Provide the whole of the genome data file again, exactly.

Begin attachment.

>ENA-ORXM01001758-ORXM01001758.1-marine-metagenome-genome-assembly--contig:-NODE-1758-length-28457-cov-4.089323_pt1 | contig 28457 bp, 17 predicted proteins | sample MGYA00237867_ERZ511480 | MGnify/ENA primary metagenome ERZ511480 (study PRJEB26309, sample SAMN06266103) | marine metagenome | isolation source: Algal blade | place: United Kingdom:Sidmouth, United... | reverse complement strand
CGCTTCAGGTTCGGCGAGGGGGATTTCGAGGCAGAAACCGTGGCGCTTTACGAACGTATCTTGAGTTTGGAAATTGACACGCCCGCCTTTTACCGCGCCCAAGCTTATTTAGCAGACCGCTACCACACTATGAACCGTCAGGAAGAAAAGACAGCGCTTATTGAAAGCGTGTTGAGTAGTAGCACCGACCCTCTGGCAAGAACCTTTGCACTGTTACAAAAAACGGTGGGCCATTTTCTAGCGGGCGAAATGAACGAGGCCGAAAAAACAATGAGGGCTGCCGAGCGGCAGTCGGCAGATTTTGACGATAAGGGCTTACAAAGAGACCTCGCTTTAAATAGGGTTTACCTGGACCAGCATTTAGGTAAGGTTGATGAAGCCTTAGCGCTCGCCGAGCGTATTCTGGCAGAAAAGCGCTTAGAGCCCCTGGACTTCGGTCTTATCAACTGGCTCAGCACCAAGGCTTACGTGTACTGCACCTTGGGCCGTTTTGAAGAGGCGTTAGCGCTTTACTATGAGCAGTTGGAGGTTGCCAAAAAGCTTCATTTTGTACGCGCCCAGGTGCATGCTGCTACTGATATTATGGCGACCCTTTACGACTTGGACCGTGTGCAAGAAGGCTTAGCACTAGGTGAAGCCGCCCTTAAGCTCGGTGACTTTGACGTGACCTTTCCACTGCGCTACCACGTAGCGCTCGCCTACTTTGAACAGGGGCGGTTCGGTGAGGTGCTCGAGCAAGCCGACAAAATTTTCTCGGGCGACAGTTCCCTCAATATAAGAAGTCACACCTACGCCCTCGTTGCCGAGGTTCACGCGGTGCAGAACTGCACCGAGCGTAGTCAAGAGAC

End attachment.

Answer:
>ENA-ORXM01001758-ORXM01001758.1-marine-metagenome-genome-assembly--contig:-NODE-1758-length-28457-cov-4.089323_pt1 | contig 28457 bp, 17 predicted proteins | sample MGYA00237867_ERZ511480 | MGnify/ENA primary metagenome ERZ511480 (study PRJEB26309, sample SAMN06266103) | marine metagenome | isolation source: Algal blade | place: United Kingdom:Sidmouth, United... | reverse complement strand
CGCTTCAGGTTCGGCGAGGGGGATTTCGAGGCAGAAACCGTGGCGCTTTACGAACGTATCTTGAGTTTGGAAATTGACACGCCCGCCTTTTACCGCGCCCAAGCTTATTTAGCAGACCGCTACCACACTATGAACCGTCAGGAAGAAAAGACAGCGCTTATTGAAAGCGTGTTGAGTAGTAGCACCGACCCTCTGGCAAGAACCTTTGCACTGTTACAAAAAACGGTGGGCCATTTTCTAGCGGGCGAAATGAACGAGGCCGAAAAAACAATGAGGGCTGCCGAGCGGCAGTCGGCAGATTTTGACGATAAGGGCTTACAAAGAGACCTCGCTTTAAATAGGGTTTACCTGGACCAGCATTTAGGTAAGGTTGATGAAGCCTTAGCGCTCGCCGAGCGTATTCTGGCAGAAAAGCGCTTAGAGCCCCTGGACTTCGGTCTTATCAACTGGCTCAGCACCAAGGCTTACGTGTACTGCACCTTGGGCCGTTTTGAAGAGGCGTTAGCGCTTTACTATGAGCAGTTGGAGGTTGCCAAAAAGCTTCATTTTGTACGCGCCCAGGTGCATGCTGCTACTGATATTATGGCGACCCTTTACGACTTGGACCGTGTGCAAGAAGGCTTAGCACTAGGTGAAGCCGCCCTTAAGCTCGGTGACTTTGACGTGACCTTTCCACTGCGCTACCACGTAGCGCTCGCCTACTTTGAACAGGGGCGGTTCGGTGAGGTGCTCGAGCAAGCCGACAAAATTTTCTCGGGCGACAGTTCCCTCAATATAAGAAGTCACACCTACGCCCTCGTTGCCGAGGTTCACGCGGTGCAGAACTGCACCGAGCGTAGTCAAGAGAC